The Inmarsat is the fifth and final satellite of the Inmarsat-3 series and will act as a functional spare for the Inmarsat system of mobile- media satellite telecommunications. The satellite was designed and built by Lockheed Martin with some components from Matra Marconi Space. The new generation of Inmarsats is 8 times more powerful than the Inmarsat-2 series. This has allowed, since Jan of 1997, the use of smaller, lower powered mobile terminals (Inmarsat pr).
Brasilsat B-3 was built by Hughes Space & Communications. It is a model HS 376W spin-stabilized communications satellite similar to Brasilsat B-1 and B-2 which were also built by Hughes. The satellite contains 28 c-band transponders that will carry voice, data, corporate networks and television. The telecommunications system is operated by Embratel of Rio de Janerio (Hughes pr).
A Boeing Delta 2 is prepared to launch 5 more Iridium satellites into orbit on Jan 31 from Vandenberg AFB. The flight will bring the total number of Iridium satellites in orbit to 51 (Boeing).
A second Delta 2 launch in less than a week is slated for Feb 5 from the Kennedy Space Center in Florida. It will carry 4 Globalstar satellites into orbit. Globalstar will provide telecommunication services in competition with the Iridium system.
An Orbital Sciences Pegasus XL rocket is being prepared for a Feb 4 launch of NASA's Student Nitric Oxide Explorer (SNOE) satellite. An Orbital Sciences-built satellite, BATSAT will be the secondary payload. The rocket will be launched from 39,000 ft from an L-1011 aircraft based out of Vandenberg AFB (Orbital Sciences pr).
Ball Aerospace and Technologies has been selected by NASA to build the Laser Altimetry Mission (ICESAT). The craft will be launched on a yet to be chosen rocket into a near-polar orbit in July of 2001. The $200 million mission will utilize pulsed infrared and visual green lasers to accurately measure the levels of icepacks and clouds. While Ball produces the spacecraft, the laser altimeter will be produced by the Goddard Space Flight Center. The space craft is one of a series of missions to measure the effect of human activities on the global environment (NASA).
The Air Force Research Laboratory has announced the successful testing of a new sodium-sulfur battery cell. The cell was tested on the Columbia Shuttle flight in November. The battery is roughly the size and shape of a rolling pin, but generates 150 watts per kilogram - about three times the power of a similar nickel- hydrogen batteries. Other advantages over nickel-hydrogen include greater reliability due to its simpler design and lower cost because it is composed of materials half as expensive. This weight and power advantage is critical in satellite applications. The battery is the result of a collaboration between the USAF, the Naval Research Laboratory, NASA and the Eagle Pitcher Co (SC).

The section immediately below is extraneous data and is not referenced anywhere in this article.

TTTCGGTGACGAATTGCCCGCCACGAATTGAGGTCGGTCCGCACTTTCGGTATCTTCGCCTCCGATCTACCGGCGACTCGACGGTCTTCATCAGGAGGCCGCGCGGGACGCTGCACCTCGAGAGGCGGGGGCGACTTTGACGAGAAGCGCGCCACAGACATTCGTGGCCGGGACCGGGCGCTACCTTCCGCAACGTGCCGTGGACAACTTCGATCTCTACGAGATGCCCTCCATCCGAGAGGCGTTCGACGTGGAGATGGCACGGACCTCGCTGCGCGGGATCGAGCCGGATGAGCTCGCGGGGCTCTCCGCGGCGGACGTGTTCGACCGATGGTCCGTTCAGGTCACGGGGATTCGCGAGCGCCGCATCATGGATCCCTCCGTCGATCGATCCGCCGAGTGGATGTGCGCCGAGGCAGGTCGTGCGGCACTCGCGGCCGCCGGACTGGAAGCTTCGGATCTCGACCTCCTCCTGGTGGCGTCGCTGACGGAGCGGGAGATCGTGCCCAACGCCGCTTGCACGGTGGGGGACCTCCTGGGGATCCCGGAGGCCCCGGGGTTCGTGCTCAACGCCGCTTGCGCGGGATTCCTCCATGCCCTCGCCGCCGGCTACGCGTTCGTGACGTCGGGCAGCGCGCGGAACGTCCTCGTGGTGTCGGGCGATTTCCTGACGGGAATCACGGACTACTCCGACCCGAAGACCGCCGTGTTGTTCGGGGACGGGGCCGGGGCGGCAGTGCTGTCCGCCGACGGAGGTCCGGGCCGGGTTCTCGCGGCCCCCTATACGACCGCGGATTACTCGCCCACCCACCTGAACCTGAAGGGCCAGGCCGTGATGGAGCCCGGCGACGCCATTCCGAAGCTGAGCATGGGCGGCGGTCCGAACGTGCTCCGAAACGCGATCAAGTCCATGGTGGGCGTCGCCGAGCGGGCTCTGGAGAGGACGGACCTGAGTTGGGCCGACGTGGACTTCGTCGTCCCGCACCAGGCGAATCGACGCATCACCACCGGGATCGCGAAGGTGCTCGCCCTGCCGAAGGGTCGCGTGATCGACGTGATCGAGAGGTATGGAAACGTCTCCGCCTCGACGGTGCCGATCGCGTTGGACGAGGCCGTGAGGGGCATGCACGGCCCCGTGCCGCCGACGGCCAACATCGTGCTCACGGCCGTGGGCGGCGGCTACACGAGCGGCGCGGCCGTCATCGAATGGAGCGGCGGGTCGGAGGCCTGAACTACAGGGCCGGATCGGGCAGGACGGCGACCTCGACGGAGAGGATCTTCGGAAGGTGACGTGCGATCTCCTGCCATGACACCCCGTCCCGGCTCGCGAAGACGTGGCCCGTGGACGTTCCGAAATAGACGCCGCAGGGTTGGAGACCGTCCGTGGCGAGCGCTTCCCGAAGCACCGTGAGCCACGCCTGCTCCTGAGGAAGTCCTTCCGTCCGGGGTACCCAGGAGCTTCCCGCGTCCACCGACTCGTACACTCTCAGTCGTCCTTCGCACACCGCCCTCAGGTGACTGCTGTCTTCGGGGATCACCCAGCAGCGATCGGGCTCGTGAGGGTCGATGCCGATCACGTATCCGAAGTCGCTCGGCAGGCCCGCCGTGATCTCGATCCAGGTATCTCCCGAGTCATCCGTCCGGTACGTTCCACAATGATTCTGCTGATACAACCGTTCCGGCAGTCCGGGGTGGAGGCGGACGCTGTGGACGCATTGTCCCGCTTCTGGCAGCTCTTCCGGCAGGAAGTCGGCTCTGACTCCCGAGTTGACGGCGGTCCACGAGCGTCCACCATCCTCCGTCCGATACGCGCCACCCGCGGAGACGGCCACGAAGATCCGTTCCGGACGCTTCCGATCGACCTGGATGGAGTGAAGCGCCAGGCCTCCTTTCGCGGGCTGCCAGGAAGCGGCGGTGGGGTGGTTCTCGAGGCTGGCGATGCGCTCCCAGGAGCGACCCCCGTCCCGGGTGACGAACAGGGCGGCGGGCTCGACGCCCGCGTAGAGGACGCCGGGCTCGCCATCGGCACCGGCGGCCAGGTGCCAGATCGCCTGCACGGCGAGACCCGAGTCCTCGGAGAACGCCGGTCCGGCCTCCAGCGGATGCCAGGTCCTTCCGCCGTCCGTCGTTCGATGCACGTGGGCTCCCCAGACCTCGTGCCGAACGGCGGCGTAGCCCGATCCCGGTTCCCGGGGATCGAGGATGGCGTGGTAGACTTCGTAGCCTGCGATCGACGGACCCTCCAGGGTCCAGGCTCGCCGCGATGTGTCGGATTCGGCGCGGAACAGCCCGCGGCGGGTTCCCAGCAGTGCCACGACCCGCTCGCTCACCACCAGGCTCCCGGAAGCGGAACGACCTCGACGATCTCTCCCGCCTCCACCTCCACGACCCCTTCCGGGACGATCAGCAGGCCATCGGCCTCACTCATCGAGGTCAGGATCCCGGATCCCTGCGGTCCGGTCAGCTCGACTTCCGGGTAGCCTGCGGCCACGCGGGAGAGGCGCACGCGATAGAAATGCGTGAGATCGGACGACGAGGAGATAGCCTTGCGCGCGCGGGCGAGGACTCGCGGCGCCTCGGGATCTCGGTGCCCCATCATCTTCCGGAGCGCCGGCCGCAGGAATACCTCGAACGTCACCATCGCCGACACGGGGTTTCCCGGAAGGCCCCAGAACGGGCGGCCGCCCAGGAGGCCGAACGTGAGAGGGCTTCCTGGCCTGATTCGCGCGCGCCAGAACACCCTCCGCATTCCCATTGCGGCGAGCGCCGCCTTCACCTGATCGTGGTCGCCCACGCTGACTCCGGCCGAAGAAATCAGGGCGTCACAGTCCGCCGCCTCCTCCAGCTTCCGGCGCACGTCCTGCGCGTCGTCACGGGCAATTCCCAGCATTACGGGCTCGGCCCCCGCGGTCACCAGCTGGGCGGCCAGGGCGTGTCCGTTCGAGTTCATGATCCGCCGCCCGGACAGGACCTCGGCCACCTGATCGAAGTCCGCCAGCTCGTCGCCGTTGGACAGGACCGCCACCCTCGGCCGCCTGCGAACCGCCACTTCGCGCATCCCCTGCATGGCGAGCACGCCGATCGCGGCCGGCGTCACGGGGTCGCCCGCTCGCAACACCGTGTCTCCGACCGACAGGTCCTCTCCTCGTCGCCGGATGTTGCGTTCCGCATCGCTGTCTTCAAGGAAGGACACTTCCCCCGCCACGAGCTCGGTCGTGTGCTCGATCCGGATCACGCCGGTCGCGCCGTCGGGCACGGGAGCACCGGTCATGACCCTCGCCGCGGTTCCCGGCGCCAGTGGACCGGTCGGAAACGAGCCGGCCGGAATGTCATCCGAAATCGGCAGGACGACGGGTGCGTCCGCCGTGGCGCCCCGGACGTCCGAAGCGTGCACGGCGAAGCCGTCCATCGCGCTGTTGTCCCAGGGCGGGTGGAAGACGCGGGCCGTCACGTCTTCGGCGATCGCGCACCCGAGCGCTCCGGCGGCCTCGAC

As preparations are underway for the addition of 5 more satellites in orbit, Iridium has authorized the construction and operation of an Iridium gateway in China. The facility will be operated by the Chinese Ministry of Posts and Telecommunications. The agreement is subject to the successful negotiations between Iridium China (Hong Kong), its parent company China Aerospace and the Chinese Ministry of Posts and Telecommunications (Iridium pr).
Hughes Space and Communications has been awarded a $423.1 million contract by NASA's Goddard Space Flight Center for the design, construction and launch of two Geostationary Operational Environmental Satellites (GEOS). The program is funded by the National Oceanic and Atmospheric Administration (NOAA). The satellites, designated GEOS-N and GEOS-O, will be launched in 2001 and 2003. Options for two additional satellites, GEOS-P and GEOS-Q, were included in the contract for $190.9 million and $185 million respectively. The satellites will be based upon the HS 601 model. In the 1980s, Hughes provided 5 GOES weather satellites as well as 5 meteorological satellites for Japan (Hughes pr).
International Launch Services (ILS) has announced that it has been awarded a contact to launch HISPSAT 1C on an Atlas IIAS. The satellite built by Aerospatiale Espace of France will join Hispasat 1A and 1B already in orbit to provide direct-to-home television (ILS pr).
As a result of the stock market problems in the Asian Pacific, Loral Space & Communications has halted construction on three satellites for Asia Broadcasting & Communications Network Public Co. of Bangkok and P.T. Pasifik Satelit Nusantara of Jakarta. The company has laid off 300 workers at the Space Systems/Loral plant in Palo Alto. The company could lose as much as $400 million revenue if the satellites aren't delivered on schedule (Flatoday).
EarthWatch has given up attempts to communicate with its EarlyBird 1 Earth imaging satellite. While the satellite was placed into the proper orbit, it has failed to properly respond to commands. As result, the company has laid-off a third of its employees and is reorganizing. A replacement satellite named QuickBird is now being fabricated (Earthwatch pr; LS).
Courtesy J. Ray, and R. Baalke
With the launch of Soyuz TM-27 space is at the current maximum capacity of 13. This number was last reached in Feb of 1997. The Soyuz crew includes 2 Russian and 1 French cosmonauts. The crew still on Mir includes 2 Russians and 1 Australian-born astronaut. On Endeavor there are 6 US astronauts including former Mir 24 crewman David Wolf and 1 Russian cosmonaut Salizhan Sharipov. This marks the completion of 3066 days of continuous human presence in space since the reoccupation of Mir on Sept 8, 1989. Only 151 days remain until the launch of the first element of the International Space Station.